NATO was formed in 1949 primarily to counter the rising threat of the Soviet Union in Europe and elsewhere. With a diverse mix of nations within its ranks, it was thought that common military equipment was required should the Cold War ever have gone "hot" - particularly for its European players. As such, the "Light Weight Strike Fighter" was established to promote a "common" economical lightweight strike fighter aircraft to be used amongst major European NATO participants. The Breguet Br.1001 "Taon" was one of the entries into the crowded field - though both the initiative and aircraft were ultimately abandoned before the end.
The official initiative sprung up in 1953 and a plethora of aircraft-makers were brought into the fold to see the program through. Among these was Breguet, a French firm established back in the pre-World War 1 days of 1911 by Louis Charles Breguet. With an exceptional history in delivering both peacetime and wartime aircraft of various sizes and weights, the company - which had been contracted to produce three prototypes for the new program - seemed in good position to deliver a winner for NATO.
The general concept behind a lightweight strike fighter was in ease-of-operation as well as cost-effectiveness - making it readily available for any and all NATO players should the need arise. The company began by downsizing its existing Br.1100 from its twin-engine configuration to a single-engine format which aided in bringing down complexity and cost. The original "paper" design would change considerably before the physical specimen was to emerge: the stout body of the first iteration eventually gave way to a slimmer, more modern and aerodynamically-refined form consistent with 1950s fighter thinking while the single-finned tail unit was retained from the original. The wing mainplanes, while swept in both the earlier and later designs, were made much slimmer in the latter and raised to near-shoulder height. To these members (featuring 43-degree sweepback) were also added leading edge slats and trailing edge flaps for enhanced controlling. The cockpit was retained at the nose aft of a short nosecone assembly and fully-armored against ground fire as well as having a Martin-Baker ejection seat system in place. For ground-running, a conventional (though reinforced for rough-field landings and take-offs) tricycle undercarriage would be featured.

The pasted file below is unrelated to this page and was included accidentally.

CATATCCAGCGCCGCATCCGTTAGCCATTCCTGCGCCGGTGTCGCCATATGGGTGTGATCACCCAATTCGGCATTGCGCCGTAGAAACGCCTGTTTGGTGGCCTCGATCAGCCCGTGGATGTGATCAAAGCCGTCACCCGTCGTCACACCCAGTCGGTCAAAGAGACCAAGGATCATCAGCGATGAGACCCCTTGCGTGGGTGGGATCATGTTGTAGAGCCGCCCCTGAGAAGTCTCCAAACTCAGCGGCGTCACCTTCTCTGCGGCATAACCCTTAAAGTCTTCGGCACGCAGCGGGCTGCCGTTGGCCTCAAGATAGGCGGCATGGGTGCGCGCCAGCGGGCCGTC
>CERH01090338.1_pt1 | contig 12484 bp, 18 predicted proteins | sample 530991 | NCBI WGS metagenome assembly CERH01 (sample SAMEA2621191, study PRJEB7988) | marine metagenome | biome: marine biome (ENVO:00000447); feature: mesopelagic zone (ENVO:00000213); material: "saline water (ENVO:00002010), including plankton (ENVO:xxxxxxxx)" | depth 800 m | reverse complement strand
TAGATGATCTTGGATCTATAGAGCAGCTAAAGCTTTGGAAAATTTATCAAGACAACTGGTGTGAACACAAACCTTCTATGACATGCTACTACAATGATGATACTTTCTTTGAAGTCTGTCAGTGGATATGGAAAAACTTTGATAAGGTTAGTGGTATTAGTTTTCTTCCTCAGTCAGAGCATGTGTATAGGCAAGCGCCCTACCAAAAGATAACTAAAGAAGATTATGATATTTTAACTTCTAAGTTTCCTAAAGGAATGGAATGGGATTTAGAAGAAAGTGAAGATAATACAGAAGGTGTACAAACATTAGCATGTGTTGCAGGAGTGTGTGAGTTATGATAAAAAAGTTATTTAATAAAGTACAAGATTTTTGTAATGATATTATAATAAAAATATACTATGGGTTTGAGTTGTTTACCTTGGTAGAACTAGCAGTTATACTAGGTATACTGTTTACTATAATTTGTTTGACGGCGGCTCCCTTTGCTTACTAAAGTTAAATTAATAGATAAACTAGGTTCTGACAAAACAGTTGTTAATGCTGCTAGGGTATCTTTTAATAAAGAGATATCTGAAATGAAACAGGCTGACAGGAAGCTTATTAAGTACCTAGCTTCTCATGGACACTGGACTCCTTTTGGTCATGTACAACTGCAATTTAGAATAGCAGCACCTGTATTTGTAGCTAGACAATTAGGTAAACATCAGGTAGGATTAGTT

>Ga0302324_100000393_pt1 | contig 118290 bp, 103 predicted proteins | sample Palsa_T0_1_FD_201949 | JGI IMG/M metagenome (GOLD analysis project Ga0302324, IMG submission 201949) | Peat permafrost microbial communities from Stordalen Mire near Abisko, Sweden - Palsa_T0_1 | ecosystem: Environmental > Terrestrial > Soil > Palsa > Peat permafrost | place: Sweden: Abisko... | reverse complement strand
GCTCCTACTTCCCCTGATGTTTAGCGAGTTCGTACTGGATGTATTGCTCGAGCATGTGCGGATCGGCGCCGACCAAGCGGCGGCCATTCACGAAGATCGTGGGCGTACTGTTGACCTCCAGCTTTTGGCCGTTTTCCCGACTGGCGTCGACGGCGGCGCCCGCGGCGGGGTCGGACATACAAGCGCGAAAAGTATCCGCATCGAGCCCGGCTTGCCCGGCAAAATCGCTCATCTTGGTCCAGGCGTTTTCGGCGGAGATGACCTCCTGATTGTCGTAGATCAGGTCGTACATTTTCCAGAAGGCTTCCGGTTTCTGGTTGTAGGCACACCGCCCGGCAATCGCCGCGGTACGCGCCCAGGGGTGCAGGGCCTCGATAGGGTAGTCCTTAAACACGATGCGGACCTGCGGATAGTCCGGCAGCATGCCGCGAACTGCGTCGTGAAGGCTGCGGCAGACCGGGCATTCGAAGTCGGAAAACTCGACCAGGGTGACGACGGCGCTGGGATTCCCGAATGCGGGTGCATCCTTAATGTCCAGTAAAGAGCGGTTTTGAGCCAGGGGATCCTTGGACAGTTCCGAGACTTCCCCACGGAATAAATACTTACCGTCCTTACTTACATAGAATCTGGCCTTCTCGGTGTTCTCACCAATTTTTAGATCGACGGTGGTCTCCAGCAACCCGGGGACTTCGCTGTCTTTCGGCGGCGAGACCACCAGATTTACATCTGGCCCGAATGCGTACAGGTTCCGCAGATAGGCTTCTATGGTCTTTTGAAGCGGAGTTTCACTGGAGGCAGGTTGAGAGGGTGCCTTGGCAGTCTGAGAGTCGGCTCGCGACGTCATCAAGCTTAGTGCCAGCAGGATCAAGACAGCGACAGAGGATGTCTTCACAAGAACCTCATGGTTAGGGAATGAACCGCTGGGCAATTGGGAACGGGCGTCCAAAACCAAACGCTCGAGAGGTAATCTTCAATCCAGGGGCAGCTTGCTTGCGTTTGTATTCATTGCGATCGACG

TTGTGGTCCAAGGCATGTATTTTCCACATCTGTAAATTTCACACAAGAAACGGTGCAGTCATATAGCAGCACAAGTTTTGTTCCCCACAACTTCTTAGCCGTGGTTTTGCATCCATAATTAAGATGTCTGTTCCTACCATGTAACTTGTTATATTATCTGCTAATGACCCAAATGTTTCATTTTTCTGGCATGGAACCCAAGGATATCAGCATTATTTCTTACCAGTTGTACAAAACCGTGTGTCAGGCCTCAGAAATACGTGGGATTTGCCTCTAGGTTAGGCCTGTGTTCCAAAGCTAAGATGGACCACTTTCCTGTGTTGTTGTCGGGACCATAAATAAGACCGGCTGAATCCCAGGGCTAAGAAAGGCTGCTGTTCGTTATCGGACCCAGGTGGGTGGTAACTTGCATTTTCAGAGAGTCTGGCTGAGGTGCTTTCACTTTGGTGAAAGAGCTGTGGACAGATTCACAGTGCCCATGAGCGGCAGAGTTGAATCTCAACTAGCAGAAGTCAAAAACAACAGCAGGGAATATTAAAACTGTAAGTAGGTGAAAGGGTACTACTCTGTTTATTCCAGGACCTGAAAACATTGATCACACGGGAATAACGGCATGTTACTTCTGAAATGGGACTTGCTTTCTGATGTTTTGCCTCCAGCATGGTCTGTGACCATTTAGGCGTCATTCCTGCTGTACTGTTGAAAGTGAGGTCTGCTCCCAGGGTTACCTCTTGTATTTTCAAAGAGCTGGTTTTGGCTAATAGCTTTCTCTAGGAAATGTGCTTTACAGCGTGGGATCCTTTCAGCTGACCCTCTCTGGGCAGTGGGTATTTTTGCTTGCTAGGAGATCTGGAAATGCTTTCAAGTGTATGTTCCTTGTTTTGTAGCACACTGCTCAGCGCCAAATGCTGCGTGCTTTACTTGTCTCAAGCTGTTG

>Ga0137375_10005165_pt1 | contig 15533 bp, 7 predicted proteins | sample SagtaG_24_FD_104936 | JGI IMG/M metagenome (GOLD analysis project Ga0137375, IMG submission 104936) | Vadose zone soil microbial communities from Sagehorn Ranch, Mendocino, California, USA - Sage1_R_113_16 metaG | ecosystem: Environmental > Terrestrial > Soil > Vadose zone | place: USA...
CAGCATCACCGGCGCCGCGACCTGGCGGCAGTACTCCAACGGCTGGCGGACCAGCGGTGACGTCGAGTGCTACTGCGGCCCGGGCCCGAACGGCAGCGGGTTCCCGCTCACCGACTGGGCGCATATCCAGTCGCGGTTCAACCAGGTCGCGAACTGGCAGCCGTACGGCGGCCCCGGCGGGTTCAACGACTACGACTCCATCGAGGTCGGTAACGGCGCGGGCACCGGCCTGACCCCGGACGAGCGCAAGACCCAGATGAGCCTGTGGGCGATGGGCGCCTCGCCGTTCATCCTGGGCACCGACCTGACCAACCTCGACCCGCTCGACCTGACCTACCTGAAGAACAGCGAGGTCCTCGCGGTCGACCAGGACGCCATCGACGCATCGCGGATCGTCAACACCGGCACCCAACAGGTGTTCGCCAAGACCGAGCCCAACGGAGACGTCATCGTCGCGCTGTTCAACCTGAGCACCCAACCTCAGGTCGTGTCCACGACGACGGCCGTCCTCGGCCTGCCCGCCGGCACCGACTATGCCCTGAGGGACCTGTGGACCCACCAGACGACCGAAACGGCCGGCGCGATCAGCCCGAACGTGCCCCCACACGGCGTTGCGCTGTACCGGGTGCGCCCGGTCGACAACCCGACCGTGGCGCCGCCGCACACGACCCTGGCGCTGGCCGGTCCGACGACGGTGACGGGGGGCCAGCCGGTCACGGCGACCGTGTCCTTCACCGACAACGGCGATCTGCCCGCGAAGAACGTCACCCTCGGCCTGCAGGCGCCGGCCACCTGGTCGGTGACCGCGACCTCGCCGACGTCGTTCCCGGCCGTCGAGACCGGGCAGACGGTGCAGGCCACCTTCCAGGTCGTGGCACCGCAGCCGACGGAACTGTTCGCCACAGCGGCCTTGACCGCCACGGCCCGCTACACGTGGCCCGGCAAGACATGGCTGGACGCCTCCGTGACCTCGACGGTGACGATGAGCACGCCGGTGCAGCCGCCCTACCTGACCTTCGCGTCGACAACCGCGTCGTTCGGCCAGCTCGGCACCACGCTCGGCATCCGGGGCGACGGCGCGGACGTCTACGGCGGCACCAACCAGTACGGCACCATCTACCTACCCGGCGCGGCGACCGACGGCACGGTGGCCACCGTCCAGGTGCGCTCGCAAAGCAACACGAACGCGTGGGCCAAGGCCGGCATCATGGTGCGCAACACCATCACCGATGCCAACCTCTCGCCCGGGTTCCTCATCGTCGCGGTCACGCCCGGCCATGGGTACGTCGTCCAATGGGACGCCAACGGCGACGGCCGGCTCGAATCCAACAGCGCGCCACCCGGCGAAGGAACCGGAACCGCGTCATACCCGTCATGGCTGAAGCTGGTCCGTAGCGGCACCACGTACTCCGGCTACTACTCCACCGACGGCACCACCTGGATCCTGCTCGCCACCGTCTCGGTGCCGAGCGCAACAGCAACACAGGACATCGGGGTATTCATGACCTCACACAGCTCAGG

With construction started in November of 1956, the finalized Br.1001 prototype emerged for a first-flight on July 25th, 1957 with a French-centric instrument panel in place. A second aircraft was added to the development program in time and made it to the air on January 18,1958 - this one further modified with a NATO-style instrument panel and slightly lengthened fuselage as well as other more subtle improvements.
The completed aircraft had a running length of 38.3 feet, a wingspan of 22.3 feet, and a height of 12.1 feet. Gross weight reached 11,025lb. Power was from a single Bristol Siddeley "Orpheus" B.Or.3 series turbojet engine outputting 4,850lb of thrust, propelling the prototype to recorded speeds of 742 miles-per-hour. Attention was paid to the general maintenance of this for ground crews - the unit able to be replaced in under an hour's worth of work. Refueling would be done within minutes.
Proposed fixed, standard armament was to become a battery of 4 x 12.7mm Colt-Browning Heavy Machine Guns (HMGs) or 2 x 30mm Autocannons. Four hardpoints, two at each mainplane member, would support air-to-air missiles, rocket pods, and conventional drop bombs to fulfill its strike portion of its intended role.
The Taon joined a healthy stable of players for the NATO requirement - but none ultimately fulfilled the role as NATO dropped its "common" European strike fighter need altogether. Designs left in the lurch joining the Taon were the Italian Aerfer "Ariete", the French Dassault Etendard VI, the Italian FIAT G.91, the American Northrop Grumman F-5 "Tiger", and the French Sud-Ouest "Baroudeur" (all detailed elsewhere on this site).
Despite this, and for its time in the air, the Taon managed to secure an international speed record on April 25th, 1958 when it flew at 650.36 mph at 25,000 feet. This was followed with a second record-setting outing as the compact aircraft reached a speed of 667.98 mph - proving to the world that the French aero-industry had fully-recovered from its dark days of World War 2 (1939-1945).
Beyond the Br.1001 prototype was the Br.1002 which was proposed as a missile-carrier for air-to-air missiles and to act as a point-defense interceptor. The Br.1003M was a navalized derivative of the Br.1001 - fitted with the Orpheus B.Or.12 turbojet engine - with enlarged wings. The production version of the Br.1001 was to carry the designation of Br.1004 - this similarly flying with the Bristol Siddeley Orpheus B.Or.12 series turbojet engine.
For all the time and energies sunk into the Br.1001 Taon program, however, there was little return-of-investment. The second prototype found its way to the inventory of the Musee de l'Air though the first prototype was stripped of all its usefulness and scrapped.